A Generous Grace

ideas on practical spirituality and loving each other

Tag: intentional

Guest Post: Raising Kids on a Mission

She was already cuddled up for the night beneath her comforter, pillows blooming around her olive skin. While I perched beside her, we spent a minute chatting about her favorite teacher.

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Holiday Rerun: Spiritual Disciplines for Real Families: 10 Practical Ways to Teach Simplicity

One of my favorite aspects of my African lifestyle was a lean muscularity of simplicity. Forget keeping up with the Joneses. You are the Joneses, when your kids are going to play with kids whose families (who may or may not be literate or have lost a child) live in one room, which may or may not have electricity and running water.

So people expect my light fixtures to, say, look like I swiped them from my church in the eighties. They anticipate that when I serve lemonade, it will cascade from an ugly plastic pitcher.

Perspective is everything.

Randy Alcorn explains in his (highly-recommended) The Treasure Principle“The more things we own—the greater their total mass, the more they grip us, setting us in orbit around them.”

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Guest post: A Prayer for Your Community–Every Day of the Week

It’s probably good that you can’t see my house this week. I actually said to a visiting friend yesterday, Mi chaos es su chaos. 

We’re moving out on Tuesday. As in, to very soon leave this stunning continent.

It’s some of why I’ve been exploring lately–in posts like this one on living “sent, like missionaries who stay, and this one on having an “open house”–what it looks like to live as people set on fire in and for our communities.  And after the heart-rending events in Manchester this week, we’re reminded again of the gaping need and pain in our communities. (In us, too.)

I like how The Message puts this:

 

But how can people call for help if they don’t know who to trust? And how can they know who to trust if they haven’t heard of the One who can be trusted? And how can they hear if nobody tells them? And how is anyone going to tell them, unless someone is sent to do it? That’s why Scripture exclaims,

A sight to take your breath away!
Grand processions of people
    telling all the good things of God!

Yeah, I’m leaving Africa soon. But Webster’s describes “poverty” as the state of being inferior in quality or insufficient in amount. And don’t we all sense that “insufficient in amount”? Don’t we all sense that not-enough-ness?

On many of the Wednesdays of 2017, I’m helping my friend Barbara Rainey, on everthinehome.com. We’re exploring what she calls “prayer lessons”: ideas to pray for ourselves, our most critical relationships, our communities. This month and beyond, here’s a prayer for our communities for every day of the week–no matter what zipcode in which you find yourself. Check it out here on everthinehome.

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Living Sent: An Updated Job Description (Guest Post)

Quick role-play. Let’s say you, your spouse, your kids—you’re all headed back to the Western world from some distant land. You’ve been missionaries somewhere; Africa, maybe. (You pick.) You’ve been helping people gain clean water, maybe, or teaching refugees, or advocating for orphans of AIDS.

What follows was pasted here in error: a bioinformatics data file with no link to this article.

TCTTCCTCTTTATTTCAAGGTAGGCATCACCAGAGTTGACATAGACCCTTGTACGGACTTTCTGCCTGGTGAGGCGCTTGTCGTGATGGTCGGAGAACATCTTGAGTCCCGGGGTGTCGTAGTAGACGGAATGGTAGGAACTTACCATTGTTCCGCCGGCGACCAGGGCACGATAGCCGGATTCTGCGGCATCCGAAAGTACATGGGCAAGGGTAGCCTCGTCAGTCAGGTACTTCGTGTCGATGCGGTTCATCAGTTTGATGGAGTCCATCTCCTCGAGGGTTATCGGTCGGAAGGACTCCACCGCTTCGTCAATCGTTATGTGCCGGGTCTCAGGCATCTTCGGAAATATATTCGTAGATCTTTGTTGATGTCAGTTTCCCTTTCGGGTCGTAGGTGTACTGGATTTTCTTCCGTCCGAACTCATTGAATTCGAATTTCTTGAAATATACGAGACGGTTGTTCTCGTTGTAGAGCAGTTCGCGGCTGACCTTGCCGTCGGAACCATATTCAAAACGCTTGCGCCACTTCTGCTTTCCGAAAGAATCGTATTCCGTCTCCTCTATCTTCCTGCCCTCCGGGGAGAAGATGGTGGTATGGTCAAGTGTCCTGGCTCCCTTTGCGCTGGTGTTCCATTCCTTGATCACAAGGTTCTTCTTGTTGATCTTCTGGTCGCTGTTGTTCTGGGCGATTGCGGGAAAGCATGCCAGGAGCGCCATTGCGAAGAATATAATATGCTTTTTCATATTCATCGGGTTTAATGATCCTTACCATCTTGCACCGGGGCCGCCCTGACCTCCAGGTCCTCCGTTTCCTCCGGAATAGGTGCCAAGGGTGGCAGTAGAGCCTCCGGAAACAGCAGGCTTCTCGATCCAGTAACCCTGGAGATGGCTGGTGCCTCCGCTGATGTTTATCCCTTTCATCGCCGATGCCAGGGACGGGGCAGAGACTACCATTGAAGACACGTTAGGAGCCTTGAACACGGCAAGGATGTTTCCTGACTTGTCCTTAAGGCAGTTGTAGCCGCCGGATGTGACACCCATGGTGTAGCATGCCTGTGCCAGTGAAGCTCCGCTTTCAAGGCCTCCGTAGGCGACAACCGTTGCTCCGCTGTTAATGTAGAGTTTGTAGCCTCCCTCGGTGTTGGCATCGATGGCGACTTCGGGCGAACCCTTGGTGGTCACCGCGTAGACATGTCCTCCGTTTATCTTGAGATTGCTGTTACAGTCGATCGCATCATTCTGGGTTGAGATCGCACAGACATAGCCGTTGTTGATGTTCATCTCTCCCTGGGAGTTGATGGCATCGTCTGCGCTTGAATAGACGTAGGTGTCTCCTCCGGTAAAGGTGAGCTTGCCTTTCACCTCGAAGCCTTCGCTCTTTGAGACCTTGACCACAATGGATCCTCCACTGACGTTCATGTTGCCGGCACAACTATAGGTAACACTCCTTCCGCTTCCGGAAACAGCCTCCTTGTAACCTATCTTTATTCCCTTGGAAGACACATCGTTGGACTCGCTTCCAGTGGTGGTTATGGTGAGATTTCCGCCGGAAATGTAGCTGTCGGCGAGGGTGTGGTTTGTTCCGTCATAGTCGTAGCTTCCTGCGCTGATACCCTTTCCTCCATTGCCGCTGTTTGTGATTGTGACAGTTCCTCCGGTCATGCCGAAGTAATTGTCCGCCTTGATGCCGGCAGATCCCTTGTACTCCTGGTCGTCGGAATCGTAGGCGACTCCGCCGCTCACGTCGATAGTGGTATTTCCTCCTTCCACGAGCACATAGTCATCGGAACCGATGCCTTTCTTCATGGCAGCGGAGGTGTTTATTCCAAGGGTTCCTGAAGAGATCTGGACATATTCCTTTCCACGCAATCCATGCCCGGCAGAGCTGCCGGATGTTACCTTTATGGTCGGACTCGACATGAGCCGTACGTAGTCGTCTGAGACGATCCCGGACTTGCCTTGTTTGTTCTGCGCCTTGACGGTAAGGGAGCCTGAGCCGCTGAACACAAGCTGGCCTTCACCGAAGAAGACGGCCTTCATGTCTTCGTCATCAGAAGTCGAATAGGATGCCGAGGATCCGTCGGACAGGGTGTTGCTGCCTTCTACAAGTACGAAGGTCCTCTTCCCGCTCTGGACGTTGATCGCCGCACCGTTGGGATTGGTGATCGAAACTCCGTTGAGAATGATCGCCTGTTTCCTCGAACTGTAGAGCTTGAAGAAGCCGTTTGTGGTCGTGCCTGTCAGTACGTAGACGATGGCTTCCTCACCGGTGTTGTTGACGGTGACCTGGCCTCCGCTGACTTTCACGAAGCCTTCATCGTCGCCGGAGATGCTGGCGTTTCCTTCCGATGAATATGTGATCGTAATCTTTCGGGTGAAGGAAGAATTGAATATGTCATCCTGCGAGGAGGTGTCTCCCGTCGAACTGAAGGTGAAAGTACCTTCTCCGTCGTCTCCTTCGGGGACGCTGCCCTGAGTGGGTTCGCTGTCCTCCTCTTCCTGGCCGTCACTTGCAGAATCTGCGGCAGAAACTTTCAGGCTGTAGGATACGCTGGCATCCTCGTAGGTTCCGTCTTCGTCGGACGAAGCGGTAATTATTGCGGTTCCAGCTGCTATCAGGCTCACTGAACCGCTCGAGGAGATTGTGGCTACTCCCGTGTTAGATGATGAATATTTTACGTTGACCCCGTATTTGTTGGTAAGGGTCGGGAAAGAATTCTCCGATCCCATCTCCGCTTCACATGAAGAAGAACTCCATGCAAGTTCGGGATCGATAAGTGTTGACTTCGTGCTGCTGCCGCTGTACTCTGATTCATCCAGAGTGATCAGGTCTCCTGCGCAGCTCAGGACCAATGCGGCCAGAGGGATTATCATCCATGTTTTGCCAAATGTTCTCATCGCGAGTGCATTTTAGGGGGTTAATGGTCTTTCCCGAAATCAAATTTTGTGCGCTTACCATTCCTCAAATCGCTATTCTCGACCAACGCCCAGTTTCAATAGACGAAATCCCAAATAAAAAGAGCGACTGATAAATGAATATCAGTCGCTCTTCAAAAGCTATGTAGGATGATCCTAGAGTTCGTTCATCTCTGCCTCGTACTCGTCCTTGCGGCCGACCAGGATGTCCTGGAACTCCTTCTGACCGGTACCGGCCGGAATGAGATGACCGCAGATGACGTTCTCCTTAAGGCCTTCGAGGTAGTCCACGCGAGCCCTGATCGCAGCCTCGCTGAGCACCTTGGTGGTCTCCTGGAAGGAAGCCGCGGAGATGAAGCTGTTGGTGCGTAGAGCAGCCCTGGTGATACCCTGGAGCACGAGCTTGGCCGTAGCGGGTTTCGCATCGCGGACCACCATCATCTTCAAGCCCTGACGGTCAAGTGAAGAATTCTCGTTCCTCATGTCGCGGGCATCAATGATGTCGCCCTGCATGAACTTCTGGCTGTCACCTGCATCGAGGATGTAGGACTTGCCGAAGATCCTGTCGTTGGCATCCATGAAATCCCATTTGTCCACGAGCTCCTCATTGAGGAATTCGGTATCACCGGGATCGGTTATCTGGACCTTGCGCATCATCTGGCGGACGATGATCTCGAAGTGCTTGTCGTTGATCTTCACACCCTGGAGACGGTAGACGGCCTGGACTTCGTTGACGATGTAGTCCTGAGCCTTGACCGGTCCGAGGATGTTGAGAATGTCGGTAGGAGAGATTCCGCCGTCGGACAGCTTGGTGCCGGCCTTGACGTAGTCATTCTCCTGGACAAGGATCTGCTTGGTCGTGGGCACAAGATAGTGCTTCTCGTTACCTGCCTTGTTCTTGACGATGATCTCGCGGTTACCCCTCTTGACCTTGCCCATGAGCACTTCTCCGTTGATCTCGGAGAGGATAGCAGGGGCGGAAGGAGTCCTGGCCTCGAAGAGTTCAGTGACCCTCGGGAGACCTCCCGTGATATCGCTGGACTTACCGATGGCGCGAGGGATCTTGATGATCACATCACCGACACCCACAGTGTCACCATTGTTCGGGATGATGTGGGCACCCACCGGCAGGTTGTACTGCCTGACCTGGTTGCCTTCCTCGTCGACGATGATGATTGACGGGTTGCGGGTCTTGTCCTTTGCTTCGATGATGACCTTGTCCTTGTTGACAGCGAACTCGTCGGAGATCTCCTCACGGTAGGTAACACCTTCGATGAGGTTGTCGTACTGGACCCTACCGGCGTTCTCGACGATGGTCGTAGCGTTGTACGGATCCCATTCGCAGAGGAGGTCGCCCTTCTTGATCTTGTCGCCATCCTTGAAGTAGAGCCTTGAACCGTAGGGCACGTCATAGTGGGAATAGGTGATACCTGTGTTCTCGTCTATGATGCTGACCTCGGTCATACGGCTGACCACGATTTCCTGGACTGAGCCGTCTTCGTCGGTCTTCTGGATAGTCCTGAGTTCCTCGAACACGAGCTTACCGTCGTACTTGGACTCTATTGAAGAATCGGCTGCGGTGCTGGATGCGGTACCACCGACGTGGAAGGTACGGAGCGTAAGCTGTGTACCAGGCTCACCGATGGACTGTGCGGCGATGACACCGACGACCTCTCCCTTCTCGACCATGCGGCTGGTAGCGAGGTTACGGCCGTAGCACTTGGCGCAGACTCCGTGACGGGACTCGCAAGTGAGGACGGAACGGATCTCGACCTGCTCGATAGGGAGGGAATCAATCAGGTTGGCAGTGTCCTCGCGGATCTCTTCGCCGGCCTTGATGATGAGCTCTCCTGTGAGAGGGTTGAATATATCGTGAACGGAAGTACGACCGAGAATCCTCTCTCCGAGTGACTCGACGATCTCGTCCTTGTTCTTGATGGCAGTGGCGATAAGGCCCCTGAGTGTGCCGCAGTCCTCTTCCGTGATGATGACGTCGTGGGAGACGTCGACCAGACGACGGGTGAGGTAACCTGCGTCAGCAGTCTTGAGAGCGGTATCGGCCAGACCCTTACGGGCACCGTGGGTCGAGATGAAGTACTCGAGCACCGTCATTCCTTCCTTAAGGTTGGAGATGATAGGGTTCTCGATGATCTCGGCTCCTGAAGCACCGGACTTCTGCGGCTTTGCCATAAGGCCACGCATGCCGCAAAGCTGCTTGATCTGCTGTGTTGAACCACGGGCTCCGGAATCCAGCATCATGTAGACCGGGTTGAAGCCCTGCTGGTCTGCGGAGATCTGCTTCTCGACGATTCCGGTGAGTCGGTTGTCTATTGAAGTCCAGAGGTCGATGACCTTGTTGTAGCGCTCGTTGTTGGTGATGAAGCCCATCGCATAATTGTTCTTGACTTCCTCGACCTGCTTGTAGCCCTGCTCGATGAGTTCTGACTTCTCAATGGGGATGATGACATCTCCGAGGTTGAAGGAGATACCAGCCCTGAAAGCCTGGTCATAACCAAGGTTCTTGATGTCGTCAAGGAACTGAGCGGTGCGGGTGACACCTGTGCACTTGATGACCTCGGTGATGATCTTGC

How would you live in your home country?

This is actually my personal, particular predicament. My family and I have been living and working in the developing world for five years now, and are now headed to suburban America. I’m asking a question that perhaps many of you are already asking: What does it look like to be missionaries…who stay?

On many of the Wednesdays of 2017, I’m helping my friend Barbara Rainey, on everthinehome.com. We’re exploring what she calls “prayer lessons”: ideas to pray for ourselves, our most critical relationships, our communities. This month, as we pray for our communities, I’m looking in to how to live “sent“–no matter what zipcode in which you find yourself. Check it out here on everthinehome.

If you like it, please share it! (And consider subscribing up there in the right hand corner.)

Guest post: 30 Activities for Kids in March

Has your family started the spring break countdown? We want to make our time with kids intentional. But where to start? Over on EverThineHome.com, I’ve got 30 ideas to try this month. Hop on over and check ’em out!

Happy almost-Spring! (And BTW–if you like this, you might love the Relationships page, full of tons of ideas.)

If you like it, please share it! (And consider subscribing up there in the right hand corner.)

Spiritual Disciplines for Real Families: 10 Practical Ways to Teach Simplicity (…and just in time for your crazy holiday!)

One of my favorite aspects of my African lifestyle is a lean muscularity of simplicity. Forget keeping up with the Joneses. You are the Joneses, when your kids are going to play with kids whose families (who may or may not be literate or have lost a child) live in one room, which may or may not have electricity and running water.

So people expect my light fixtures to, say, look like I swiped them from my church in the eighties. They anticipate that when I serve lemonade, it will cascade from an ugly plastic pitcher.

Perspective is everything.

Randy Alcorn explains in his (highly-recommended) The Treasure Principle, “The more things we own—the greater their total mass, the more they grip us, setting us in orbit around them.”

Continue reading

If you like it, please share it! (And consider subscribing up there in the right hand corner.)

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